Textbook Notes (363,237)
Canada (158,278)
Sociology (1,480)
SOC102H1 (285)
Teppermann (82)
Chapter 3

Chapter 3 of Social Problems

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University of Toronto St. George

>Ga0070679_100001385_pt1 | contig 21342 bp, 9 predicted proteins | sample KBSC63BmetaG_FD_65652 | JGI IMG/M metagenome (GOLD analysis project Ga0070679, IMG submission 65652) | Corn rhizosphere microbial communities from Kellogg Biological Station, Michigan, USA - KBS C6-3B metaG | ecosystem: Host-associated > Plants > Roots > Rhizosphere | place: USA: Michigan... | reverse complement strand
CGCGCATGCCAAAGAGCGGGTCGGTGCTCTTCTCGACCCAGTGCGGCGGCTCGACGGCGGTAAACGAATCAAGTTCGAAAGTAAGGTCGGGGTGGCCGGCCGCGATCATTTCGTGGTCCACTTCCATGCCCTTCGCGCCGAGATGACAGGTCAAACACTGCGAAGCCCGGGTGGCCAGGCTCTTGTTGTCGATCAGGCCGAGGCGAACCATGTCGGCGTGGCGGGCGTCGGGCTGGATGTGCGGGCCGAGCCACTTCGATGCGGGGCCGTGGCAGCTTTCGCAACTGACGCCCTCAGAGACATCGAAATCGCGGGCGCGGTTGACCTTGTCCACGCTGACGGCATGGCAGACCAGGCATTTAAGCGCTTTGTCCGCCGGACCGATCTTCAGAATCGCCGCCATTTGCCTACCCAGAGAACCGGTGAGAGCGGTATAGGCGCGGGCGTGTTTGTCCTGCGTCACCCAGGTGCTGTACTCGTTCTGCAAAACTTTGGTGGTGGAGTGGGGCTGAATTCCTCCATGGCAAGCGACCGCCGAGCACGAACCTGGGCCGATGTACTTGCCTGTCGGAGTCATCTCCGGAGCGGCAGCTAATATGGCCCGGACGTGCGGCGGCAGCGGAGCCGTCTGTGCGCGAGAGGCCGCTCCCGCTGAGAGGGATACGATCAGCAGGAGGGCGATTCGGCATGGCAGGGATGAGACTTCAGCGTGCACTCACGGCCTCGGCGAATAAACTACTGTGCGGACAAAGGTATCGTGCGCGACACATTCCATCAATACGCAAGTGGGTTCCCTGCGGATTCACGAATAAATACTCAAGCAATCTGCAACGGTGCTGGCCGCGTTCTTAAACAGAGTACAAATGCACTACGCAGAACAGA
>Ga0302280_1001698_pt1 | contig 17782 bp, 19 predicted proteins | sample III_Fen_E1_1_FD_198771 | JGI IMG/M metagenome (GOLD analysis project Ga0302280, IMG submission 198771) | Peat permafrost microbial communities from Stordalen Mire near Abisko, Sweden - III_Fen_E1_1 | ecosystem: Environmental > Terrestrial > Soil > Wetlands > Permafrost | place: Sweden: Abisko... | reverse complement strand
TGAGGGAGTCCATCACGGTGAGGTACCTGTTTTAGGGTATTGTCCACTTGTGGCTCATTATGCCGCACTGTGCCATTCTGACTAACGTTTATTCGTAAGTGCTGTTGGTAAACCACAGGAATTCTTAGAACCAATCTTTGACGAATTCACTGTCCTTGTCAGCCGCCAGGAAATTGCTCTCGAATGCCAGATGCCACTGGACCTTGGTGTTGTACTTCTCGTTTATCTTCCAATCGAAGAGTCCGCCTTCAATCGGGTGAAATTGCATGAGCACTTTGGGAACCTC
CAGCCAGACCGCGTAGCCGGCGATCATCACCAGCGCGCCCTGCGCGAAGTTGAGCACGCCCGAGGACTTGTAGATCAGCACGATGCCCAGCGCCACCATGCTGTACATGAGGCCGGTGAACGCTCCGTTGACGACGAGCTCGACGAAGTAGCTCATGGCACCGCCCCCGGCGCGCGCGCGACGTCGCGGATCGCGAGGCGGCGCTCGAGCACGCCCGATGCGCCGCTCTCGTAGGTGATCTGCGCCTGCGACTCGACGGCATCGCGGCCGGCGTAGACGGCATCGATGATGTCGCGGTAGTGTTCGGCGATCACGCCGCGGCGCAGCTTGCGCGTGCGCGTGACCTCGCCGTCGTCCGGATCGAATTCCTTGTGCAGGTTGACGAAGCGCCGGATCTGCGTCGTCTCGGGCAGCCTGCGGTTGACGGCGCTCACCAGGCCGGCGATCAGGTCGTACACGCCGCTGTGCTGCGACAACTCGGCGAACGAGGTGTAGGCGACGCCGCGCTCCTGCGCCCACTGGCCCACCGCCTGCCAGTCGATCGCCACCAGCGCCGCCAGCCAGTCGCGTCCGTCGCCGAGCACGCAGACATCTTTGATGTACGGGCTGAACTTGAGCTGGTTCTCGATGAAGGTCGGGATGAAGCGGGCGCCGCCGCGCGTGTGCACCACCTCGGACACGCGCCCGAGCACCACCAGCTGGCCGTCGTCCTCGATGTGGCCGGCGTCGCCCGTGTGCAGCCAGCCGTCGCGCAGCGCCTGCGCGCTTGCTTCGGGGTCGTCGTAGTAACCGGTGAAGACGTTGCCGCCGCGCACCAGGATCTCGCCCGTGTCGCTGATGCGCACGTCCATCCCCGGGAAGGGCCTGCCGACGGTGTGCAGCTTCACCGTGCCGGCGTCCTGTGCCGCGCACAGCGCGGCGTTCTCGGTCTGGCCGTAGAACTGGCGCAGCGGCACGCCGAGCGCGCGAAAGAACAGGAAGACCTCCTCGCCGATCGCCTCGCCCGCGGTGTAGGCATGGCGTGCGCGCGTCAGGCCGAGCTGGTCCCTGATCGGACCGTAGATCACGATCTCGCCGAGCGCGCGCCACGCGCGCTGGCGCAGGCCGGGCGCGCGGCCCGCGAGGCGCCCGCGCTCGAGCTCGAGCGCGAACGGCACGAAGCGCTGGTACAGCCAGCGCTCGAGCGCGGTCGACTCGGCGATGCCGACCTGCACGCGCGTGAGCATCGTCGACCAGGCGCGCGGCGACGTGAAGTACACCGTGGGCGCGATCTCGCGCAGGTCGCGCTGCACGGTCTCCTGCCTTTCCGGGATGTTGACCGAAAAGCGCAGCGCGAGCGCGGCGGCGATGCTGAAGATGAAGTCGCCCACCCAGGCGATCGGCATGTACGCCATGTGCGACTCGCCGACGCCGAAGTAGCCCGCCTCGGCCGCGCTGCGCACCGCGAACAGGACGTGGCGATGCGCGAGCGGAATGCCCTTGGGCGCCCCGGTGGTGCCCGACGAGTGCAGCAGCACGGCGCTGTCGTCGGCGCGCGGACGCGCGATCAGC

Chapter 3 Race and Ethnic Relations Introduction Most people view racial prejudice as unfair; and Canadians tend to look for remedies to injustice Prejudice creates conflicts in our society minorities vs majority; people prejudiced vs those who are not Prejudice and its outcomes (discrimination, conflict, exclusion, hatred, distrust) are politically and economically wasteful because they neglect certain human resources and thus hinder our societys potential for prosperity Race People who have the most difficulty accepting other races believe that race is biological Believe that race is an essential and permanent feature of any human being; that certain cultural or personality dispositions are genetically based as well Believe in at least 3 categories: 1. Negroid blacks 2. Caucasoid white 3. Mongoloid yellow Scientists reject this view because there is more variability within a race than between races The physical features associated with race are not genetically associated skin colour, hair texture, eye colour Race may be a social construction but as long as large numbers of people continue to think race does make a difference, the idea of race will continue to influence the social order and social inequality significant in a sociological perspective Ethnicity Cultural differences certainly exist between groups of people and when they are sharpened by clear differences in skin colour, height, and other physical features, cultural differences seem more prominent and somehow significant Physical features are supposed results of collective evolutionary adaptation to specific environmental conditions Race and ethnicity are not necessarily connected: people who differ in appearance may share the same cultural values The cultural features people share, as members of an ethnic group, are usually a result of collective experiences that are interpreted in a certain way given a particular historical and regional background We form ethnic groups relationally, through processes of exclusion and inclusion around symbols of real or imagined common descent common language, rituals and folklore Ethnic boundaries may made and unmade over time Culture: the way of life of a society that includes dress, language, norms of behaviours, foods, tools beliefs and folklore; this framework of values and practices adapts to the changing socio-historical context Multiculturalism in Canada Immigrants are a large fraction of the population of Canadas cities The multicultural policy was first set up in 1971; the factors that influences its introduction include: o Stormy relations between English and French speakers in the 1960s o The Royal Commission on Bilingualism and Biculturalism did original research and held hearings in 1963 o In 1969, the Official Languages Act was voted into law Spokespersons for ethnic minorities argued that the old policy of cultural assimilation was unjust o they had made great sacrifices just as other Canadians had done www.notesolution.com
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